NYTimes.com’s Pay Wall to Provide Gauge for Non-Financial Newspapers

It’s debatable whether The New York Times’ foray into a pay-wall system — often a traffic-killer when tested by other publications — is a sign advertisers should start thinking differently about newspaper sites.

On Wednesday, the 159-year-old news organization announced that, starting next year, online readers will have to pay a subscription fee after reading a specific number of articles. The metered approach has not been tried at scale in the U.S., but has been used by the Financial Times. In the case of FT.com, registered users can read 10 articles monthly for free before having to pay $3.59 per week for more content.

NYTimes.com can only hope things go as smoothly as they reportedly have for FT.com, which introduced the model in 2007. A spokesperson for the Financial Times said the metered system and requiring casual readers to register at the site have allowed the publication to “command significantly higher [ad] rates than our competitors because of our ability to target specific groups of users, such as board directors.”

Questions remain whether non-financial dailies can accrue the same benefits. Long Island, NY-based Newsday began charging $5 a week for its Web site in late October and then saw traffic plummet 21 percent the next month, according to data from The Nielsen Company. Forrester Research analyst James McQuivey predicts that ad revenues for NYTimes.com will drop by as much as 50 percent due to the pay wall.

In the end it seems plausible that if the metered model works for NYTimes.com, other publications will attempt to follow suit. And if their adaptations prove successful, suggested Randy Bennett, senior VP of business development for the Newspaper Association of America, CPM rates will be affected.

“When people are paying for the printed product, that qualifies them in the advertiser’s mind,” Bennett said. “The idea of people making a conscious decision to pay for [online] content and the advertising associated with it — that may make them more qualified to the advertiser.”

Unfortunately for The New York Times and other non-financial dailies wanting to implement paid models, a proven format for their niche does not appear to exist.

WJS.com, online arm for The Wall Street Journal, has successfully employed a pay wall since 1997. But the Journal benefits from not having a true national rival when it comes to financial/business news, as the Financial Times is anchored in the U.K. Because of that specific reality and its “early days” adoption of a paid model, WSJ.com essentially has gotten to make up its own rules — carefully, no doubt — when it comes to paid content and advertising.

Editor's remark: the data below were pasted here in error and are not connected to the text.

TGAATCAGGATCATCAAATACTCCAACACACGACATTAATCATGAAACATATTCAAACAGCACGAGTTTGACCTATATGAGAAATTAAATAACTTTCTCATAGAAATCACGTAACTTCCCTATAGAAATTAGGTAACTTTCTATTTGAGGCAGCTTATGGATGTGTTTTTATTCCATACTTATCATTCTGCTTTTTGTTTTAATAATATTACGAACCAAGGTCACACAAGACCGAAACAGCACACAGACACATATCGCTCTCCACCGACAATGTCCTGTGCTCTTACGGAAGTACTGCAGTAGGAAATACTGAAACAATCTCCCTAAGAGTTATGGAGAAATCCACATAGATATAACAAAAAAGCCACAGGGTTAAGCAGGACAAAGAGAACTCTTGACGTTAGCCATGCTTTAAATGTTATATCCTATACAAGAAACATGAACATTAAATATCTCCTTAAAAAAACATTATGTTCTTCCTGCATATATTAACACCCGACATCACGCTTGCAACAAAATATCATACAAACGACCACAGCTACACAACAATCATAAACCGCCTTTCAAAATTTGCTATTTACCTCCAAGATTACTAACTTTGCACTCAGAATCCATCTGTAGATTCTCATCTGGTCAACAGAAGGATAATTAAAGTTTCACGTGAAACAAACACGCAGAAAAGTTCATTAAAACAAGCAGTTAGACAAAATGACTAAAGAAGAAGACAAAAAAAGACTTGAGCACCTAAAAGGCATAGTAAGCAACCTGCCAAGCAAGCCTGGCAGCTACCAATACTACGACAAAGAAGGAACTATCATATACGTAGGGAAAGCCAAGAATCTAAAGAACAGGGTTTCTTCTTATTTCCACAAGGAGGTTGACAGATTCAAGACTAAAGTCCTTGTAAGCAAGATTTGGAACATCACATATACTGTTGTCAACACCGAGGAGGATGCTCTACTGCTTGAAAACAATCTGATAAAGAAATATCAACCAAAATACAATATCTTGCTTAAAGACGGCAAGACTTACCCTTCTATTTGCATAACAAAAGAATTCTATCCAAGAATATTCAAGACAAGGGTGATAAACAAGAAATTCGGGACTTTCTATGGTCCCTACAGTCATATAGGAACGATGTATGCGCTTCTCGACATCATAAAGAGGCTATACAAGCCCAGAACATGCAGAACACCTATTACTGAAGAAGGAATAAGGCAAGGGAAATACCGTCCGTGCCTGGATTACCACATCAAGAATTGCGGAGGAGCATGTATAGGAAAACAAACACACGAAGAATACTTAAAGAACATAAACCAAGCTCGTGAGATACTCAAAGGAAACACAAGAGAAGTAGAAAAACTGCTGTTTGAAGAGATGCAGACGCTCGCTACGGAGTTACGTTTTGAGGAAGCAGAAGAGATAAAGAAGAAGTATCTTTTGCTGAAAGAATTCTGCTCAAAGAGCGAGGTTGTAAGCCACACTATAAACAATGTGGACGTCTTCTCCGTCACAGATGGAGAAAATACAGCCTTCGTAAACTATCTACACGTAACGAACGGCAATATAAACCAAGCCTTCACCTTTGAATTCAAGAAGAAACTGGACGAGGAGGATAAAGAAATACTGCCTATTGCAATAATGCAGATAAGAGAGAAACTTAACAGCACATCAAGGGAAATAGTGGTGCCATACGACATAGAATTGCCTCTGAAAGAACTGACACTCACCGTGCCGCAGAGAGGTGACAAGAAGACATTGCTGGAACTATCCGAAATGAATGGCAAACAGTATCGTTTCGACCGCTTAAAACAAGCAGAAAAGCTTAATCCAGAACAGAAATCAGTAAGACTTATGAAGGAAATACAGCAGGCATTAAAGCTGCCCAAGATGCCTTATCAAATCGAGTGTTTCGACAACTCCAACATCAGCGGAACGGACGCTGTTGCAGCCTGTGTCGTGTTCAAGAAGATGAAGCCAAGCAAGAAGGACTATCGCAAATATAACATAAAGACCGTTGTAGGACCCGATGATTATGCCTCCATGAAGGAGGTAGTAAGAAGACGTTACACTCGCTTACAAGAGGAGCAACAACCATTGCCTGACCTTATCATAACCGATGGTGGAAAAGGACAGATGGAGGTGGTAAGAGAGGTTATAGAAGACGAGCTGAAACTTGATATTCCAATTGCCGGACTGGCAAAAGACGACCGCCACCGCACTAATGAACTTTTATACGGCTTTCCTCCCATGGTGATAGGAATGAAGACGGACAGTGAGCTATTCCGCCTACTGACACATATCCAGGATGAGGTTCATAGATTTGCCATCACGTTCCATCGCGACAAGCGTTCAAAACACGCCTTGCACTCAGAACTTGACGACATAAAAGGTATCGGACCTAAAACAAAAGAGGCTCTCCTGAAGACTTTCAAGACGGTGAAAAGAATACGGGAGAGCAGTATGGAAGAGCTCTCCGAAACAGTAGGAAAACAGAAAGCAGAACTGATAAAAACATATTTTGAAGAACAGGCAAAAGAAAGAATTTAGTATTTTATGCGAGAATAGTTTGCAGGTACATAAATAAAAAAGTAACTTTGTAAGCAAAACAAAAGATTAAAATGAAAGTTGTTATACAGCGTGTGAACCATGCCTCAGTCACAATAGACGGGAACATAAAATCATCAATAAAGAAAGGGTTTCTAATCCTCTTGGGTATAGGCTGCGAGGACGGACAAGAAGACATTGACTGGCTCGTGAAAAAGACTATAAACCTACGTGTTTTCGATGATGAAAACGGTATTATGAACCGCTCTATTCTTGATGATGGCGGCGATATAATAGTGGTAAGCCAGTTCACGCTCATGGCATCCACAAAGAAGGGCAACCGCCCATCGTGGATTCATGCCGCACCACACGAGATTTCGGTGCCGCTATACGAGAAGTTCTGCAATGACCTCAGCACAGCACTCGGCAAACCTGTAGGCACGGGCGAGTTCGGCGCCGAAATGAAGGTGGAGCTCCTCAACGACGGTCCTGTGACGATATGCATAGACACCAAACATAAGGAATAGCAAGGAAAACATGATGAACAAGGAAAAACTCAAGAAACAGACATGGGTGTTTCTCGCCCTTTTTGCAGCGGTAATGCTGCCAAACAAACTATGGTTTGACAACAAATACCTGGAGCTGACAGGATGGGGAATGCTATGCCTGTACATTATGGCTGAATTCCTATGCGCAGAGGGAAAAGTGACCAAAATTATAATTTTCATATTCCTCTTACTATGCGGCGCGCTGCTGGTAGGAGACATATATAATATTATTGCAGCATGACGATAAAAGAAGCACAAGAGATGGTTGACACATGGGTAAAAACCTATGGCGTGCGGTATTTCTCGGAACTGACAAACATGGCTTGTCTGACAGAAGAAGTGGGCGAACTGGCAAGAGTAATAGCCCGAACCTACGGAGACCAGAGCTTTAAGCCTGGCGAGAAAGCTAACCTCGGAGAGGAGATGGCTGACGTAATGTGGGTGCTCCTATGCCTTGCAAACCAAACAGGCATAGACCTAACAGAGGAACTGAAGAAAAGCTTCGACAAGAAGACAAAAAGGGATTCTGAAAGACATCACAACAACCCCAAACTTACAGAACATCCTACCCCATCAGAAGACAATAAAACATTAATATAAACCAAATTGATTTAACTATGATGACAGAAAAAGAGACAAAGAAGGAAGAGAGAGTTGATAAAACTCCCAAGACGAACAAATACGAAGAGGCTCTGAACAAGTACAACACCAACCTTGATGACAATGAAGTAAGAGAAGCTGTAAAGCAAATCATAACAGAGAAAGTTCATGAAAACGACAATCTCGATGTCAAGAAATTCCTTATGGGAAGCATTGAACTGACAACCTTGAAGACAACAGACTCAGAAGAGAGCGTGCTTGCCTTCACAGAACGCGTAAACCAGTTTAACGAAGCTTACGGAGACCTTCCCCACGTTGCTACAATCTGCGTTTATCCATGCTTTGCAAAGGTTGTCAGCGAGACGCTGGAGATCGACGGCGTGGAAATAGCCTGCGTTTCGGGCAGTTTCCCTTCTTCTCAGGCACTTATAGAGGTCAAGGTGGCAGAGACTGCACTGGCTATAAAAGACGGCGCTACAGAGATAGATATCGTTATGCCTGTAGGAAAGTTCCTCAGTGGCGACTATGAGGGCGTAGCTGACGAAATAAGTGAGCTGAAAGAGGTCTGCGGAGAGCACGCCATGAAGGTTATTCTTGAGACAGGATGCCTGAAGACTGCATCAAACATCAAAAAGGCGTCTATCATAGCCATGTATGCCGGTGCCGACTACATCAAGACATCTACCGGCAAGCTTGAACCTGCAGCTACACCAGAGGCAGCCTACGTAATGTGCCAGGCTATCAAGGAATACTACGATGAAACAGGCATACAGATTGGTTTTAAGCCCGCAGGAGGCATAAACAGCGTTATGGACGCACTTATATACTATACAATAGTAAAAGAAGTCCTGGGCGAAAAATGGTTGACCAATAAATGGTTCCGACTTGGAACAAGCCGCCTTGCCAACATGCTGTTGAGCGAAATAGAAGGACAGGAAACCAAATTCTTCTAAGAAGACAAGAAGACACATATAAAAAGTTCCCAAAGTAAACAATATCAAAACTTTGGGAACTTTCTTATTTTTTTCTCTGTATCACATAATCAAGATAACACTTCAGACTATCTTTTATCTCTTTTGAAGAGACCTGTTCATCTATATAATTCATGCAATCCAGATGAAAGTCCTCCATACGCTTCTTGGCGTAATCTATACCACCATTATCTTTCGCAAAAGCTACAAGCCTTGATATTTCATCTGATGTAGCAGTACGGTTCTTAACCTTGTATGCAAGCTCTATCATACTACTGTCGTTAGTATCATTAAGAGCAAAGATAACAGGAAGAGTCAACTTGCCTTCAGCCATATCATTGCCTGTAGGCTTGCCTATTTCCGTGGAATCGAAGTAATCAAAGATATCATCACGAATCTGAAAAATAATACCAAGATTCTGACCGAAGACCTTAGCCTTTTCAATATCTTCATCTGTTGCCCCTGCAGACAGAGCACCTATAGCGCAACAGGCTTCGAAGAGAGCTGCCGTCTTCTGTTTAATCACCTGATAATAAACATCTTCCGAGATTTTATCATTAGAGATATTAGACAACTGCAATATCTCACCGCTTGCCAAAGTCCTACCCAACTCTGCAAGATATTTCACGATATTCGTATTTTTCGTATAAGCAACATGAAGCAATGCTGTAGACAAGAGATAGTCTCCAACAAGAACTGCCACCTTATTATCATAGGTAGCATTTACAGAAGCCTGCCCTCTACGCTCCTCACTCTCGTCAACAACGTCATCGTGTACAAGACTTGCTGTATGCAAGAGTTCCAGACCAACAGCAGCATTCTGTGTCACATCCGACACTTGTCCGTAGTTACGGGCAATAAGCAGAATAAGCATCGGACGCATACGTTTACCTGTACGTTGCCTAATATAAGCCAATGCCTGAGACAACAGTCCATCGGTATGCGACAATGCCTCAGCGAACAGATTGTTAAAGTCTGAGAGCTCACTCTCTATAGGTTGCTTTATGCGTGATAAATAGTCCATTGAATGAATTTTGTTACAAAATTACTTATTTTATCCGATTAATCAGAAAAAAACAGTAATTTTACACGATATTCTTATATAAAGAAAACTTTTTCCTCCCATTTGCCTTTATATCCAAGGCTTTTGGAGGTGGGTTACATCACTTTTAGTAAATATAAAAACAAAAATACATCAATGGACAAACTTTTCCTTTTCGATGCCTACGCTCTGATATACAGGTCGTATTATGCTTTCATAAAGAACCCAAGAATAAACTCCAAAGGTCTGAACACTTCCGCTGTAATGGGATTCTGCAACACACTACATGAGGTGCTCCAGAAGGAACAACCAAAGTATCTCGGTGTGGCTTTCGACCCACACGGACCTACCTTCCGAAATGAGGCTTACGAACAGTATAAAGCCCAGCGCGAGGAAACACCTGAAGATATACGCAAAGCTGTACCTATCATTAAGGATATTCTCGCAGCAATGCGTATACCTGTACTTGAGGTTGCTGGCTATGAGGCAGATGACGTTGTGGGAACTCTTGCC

“We get premium ad rates because of the affluent, business-decision-maker audience we deliver,” explained a Journal spokesperson. “We do not sell our paid subscribers separate from our free users. We sell the total audience.”

Another paper, regional daily Arkansas Democrat-Gazette, has bundled site content with its newspaper for nine years in an effort that has helped maintain its print audience. But preserving subscriptions has come at the expense of online growth. And the Little Rock, AR-based paper — like the Journal — implemented its plan before a clear majority of U.S. households had Internet access, giving its bundled offer an unusually conditioned presence in the target marketplace. Other dailies — The New York Times and its massive national audience included — have no such luxury in 2010 and beyond.

Even NYTimes.com’s “TimesSelect” play from 2005-07 casts a bit of doubt about charging general-circulation readers for online content. It reportedly halted the initiative to encourage more site traffic because online advertising was booming in 2007. The publication believed it could make more on ads than the $10 million annual revenues generated by TimesSelect, which offered access to new opinion columns as well as archived stories back to 1851 for $7.95 a month.

How NYTimes.com will structure its metered system — in terms of free articles allowed, registration requirements, and subscription rates — has not been determined. The site currently requires users to register after opening a varying number of articles per visit, according to a spokesperson.

The NAA’s Bennett said there’s no doubt that publishers looking to increase revenues will keep an eye on the experiment in 2011. However, he noted publishers are not exactly in wait-and-see mode for 2010.

“I think this year you’ll likely see a number of newspapers continue to experiment with pay walls,” he said. “So by the end of this year, I think there will be some lessons learned. But I think it’s at least a couple of years before we see more aggressive paid strategies.”

Paul Gillin, an online marketing consultant and a former journalist who also runs a blog called Newspaper Death Watch, disagreed. He characterized publications and newspaper readers as waiting on the sidelines.

“All the research indicates that only a small percentage of online users will pay for access to the information they’re already getting for free,” Gillin said. “If [The New York Times] comes through with a micropayment-based metering system…that might kindle more interest.”

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